The paper’s expanded sports pages attracted new generations of readers with crisp coverage and eye-catching photos. Cooke’s Sports Cookebook column provided analysis, sidelights and continued the tradition of standing tall for Rockdale interests.

HOSPITAL—The Reporter played a role when changing times and new federal requirements threatened to leave Rockdale without a hospital.

A new facility, Richards Memorial Hospital, was constructed in 1973-74. The Reporter helped generate support for a massive fund-raising drive with extensive publicity.

The Reporter continued to grow through the 1970s and 1980s and was there through numerous economic ups and downs, mostly tied to how many Alcoa potlines were operating at any given time.

When the Rockdale Tigers won a state football title in 1976, The Reporter was there for all the highs—winning it all at Texas Stadium in Irving—and the rare lows—a shocking week nine loss to Elgin that almost derailed the championship express.

W. H. and J. W. Cooke formed a partnership in January, 1970. In 1981 the son purchased the father’s interest. W. H. Cooke continued to write his popular humor column and managed the firm’s commercial printing and office supply departments.

He died July 3, 1991, after putting in a full day at the office and attending his beloved Rotary Club meeting at noon.

The final line of his last column, which ran the issue before his death was:

“And then there was the man who said he would not hesitate to drive up to the Pearly Gates—and honk.”

FOURTH GENERATION—In July 1995, Ken Esten Cooke, son of Bill and Peggy Cooke—became the fourth generation Cooke to join the newspaper staff.

Named for his great-grandfather— Ken Esten studied journalism in college, acquired a business degree and became the paper’s general manager.

His sister, Kathy Cooke, joined the newspaper in advertising sales in 2000 and became advertising manager in 2004.

In September, 2007, Bill and Peggy Cooke became publishers emeritus, semi-retiring to part-time work with Ken Esten as publisher and Kathy as assistant publisher and advertising manager.

Under Ken Cooke’s guidance the newspaper developed a new high-tech design with eye-catching layouts, graphics, and more color. A website was begun and the paper is now available through digital subscriptions.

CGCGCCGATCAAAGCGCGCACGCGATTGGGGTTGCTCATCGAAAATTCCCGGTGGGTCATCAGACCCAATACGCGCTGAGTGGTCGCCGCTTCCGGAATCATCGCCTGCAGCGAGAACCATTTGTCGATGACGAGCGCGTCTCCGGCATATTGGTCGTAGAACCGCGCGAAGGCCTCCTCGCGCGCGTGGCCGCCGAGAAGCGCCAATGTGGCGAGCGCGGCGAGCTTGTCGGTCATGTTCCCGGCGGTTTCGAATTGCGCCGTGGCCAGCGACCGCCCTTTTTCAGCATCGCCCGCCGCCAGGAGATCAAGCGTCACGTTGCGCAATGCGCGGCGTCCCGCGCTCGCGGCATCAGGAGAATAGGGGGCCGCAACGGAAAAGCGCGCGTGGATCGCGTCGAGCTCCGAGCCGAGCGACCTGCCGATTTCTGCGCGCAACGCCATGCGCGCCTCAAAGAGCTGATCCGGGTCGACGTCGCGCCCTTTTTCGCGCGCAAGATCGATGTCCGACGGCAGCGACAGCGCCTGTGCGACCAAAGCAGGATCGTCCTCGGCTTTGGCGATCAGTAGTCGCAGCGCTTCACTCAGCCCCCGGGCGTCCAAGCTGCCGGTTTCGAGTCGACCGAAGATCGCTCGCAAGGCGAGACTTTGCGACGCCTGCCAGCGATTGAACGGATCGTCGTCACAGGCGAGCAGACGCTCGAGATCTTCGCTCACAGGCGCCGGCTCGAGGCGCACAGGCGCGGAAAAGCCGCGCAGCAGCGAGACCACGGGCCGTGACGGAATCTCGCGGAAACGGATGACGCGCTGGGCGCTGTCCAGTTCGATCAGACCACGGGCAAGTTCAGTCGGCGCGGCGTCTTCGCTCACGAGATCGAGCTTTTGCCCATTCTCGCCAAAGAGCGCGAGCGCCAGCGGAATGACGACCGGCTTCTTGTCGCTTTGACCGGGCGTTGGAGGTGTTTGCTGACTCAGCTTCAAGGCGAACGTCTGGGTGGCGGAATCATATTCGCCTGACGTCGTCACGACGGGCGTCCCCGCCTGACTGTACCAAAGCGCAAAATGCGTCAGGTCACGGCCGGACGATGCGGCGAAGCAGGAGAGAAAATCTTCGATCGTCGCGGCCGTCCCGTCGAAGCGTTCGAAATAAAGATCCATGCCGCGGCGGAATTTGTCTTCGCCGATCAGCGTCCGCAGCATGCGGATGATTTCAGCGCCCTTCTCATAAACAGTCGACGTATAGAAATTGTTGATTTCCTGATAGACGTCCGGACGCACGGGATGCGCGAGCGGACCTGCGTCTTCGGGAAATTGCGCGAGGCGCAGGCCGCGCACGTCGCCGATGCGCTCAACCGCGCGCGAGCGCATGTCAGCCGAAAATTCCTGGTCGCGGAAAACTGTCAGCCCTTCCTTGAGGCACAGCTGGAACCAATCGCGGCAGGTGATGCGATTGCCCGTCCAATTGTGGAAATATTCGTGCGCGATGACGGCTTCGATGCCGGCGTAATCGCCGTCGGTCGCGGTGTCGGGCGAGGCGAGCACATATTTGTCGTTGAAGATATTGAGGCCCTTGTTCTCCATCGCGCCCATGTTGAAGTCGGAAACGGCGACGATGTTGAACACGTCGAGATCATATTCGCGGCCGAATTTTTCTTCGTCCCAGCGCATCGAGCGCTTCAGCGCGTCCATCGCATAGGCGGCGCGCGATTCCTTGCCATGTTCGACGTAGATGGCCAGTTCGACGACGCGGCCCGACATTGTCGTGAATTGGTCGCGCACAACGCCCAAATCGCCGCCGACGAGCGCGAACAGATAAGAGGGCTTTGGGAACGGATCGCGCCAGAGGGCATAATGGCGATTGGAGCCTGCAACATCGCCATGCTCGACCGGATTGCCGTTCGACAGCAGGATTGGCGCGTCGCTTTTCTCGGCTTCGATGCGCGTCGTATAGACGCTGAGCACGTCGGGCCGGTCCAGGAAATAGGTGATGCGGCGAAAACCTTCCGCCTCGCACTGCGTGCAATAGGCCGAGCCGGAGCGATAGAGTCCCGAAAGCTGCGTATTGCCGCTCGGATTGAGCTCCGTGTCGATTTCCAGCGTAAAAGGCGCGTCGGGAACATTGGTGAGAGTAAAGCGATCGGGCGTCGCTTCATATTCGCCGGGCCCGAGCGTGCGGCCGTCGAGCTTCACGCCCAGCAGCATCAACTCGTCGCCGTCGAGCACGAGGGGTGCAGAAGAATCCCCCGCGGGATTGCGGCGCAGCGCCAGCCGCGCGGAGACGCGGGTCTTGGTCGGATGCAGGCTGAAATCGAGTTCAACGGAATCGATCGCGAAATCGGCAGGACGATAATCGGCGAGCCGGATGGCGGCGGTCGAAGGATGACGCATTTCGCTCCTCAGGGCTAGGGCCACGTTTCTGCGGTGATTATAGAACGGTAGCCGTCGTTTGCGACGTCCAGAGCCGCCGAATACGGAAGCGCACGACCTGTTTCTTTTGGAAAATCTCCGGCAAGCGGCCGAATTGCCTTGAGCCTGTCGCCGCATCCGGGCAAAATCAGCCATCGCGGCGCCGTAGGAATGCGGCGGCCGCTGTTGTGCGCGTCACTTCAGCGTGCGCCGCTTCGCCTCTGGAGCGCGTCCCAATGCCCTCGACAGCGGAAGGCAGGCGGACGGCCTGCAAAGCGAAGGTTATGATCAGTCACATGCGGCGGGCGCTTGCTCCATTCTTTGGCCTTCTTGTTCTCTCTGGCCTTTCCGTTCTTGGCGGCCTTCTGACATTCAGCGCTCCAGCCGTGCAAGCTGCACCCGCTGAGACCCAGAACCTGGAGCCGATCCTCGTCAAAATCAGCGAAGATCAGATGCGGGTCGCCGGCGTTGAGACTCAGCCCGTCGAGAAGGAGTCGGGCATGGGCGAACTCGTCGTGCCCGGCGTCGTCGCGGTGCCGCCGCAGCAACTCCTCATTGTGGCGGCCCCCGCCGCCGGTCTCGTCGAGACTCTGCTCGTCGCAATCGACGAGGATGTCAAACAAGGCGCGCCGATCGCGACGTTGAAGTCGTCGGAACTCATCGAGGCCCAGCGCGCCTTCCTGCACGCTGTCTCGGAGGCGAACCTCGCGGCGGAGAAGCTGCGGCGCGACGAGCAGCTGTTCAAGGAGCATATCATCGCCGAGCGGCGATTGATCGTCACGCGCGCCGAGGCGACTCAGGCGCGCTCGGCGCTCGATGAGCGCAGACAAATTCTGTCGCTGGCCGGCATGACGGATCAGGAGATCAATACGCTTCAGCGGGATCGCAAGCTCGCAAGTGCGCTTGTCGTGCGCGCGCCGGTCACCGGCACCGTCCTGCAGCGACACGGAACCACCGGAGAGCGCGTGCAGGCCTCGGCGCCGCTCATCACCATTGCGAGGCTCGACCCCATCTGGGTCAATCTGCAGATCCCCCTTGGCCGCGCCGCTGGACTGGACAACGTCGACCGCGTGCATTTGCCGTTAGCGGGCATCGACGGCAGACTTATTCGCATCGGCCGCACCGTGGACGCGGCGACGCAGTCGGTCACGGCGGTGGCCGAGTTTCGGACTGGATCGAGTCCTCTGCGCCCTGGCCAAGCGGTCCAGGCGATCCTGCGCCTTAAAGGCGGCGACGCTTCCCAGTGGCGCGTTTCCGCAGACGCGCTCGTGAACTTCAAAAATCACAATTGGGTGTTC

But the basics didn’t change. The Reporter remained Rockdale’s advocate and Ken Cooke continued his family’s passionate support of local businesses.

He became involved in numerous economic development activities, served on the city’s first economic development board and he and the newspaper backed the successful effort to create and fund a Municipal Development District.

GOOD, BAD—As in previous eras, there was plenty of good news and bad news.

The Reporter covered efforts to construct the first new school facilities in more than 30 years, and endorsed the subsequent successful bond issue.

But in 2008, A lcoa closed its Rockdale smelter and threw some then 1,200 employees out of work, essentially ending an era which began when J. G. Puterbagh knocked on W. H. Cooke’s door in 1951.

The Reporter has been covering the aftermath

Ken Cooke elected to leave Rockdale in September, 2010, to join the University of Houston-Victoria in marketing where his wife, Christine, had been hired as a professor in English and creative writing.

With his departure, Kathy Cooke was named publisher.

A fifth generation family member, ad salesperson Katie Cooke- Garza, daughter of Kathy, joined The Reporter staff in 2009.

HONORS—The Reporter began to gather numerous regional and statewide awards almost as soon as John Esten Cooke took the helm 100 years ago this week.

It has earned a reputation as one of Texas’ best, and most honored, large weekly newspapers.

The Reporter won its first South Texas Press Association Sweepstakes award in 1974. That’s the top award bestowed by the STPA, which is the largest regional press association in the United States. It is calculated by combining points from all phases of newspaper production, from news and photos to advertising and page design.

In all, The Reporter has won 16 STPA Sweepstakes awards, including 14 of the last 21 and the last four in a row.

Peggy and Ken Esten Cooke served terms as STPA president. Kathy Cooke is currently an STPA director.

The Reporter has also won numerous awards in Texas Press Association state competition. The past two years it has tied for TPA’s sweepstakes (best all-around newspaper) award.

And, oh yes, just in case you were wondering. John Esten Cooke got the St. Thomas Episcopal Church Tom Thumb wedding in the paper in his second issue as publisher, on June 8, 1911.

The family hasn’t missed much that’s gone on in Rockdale over the past 100 years.

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The burn ban for Milam County has been lifted. Burning is always prohibited in the county's municipalities.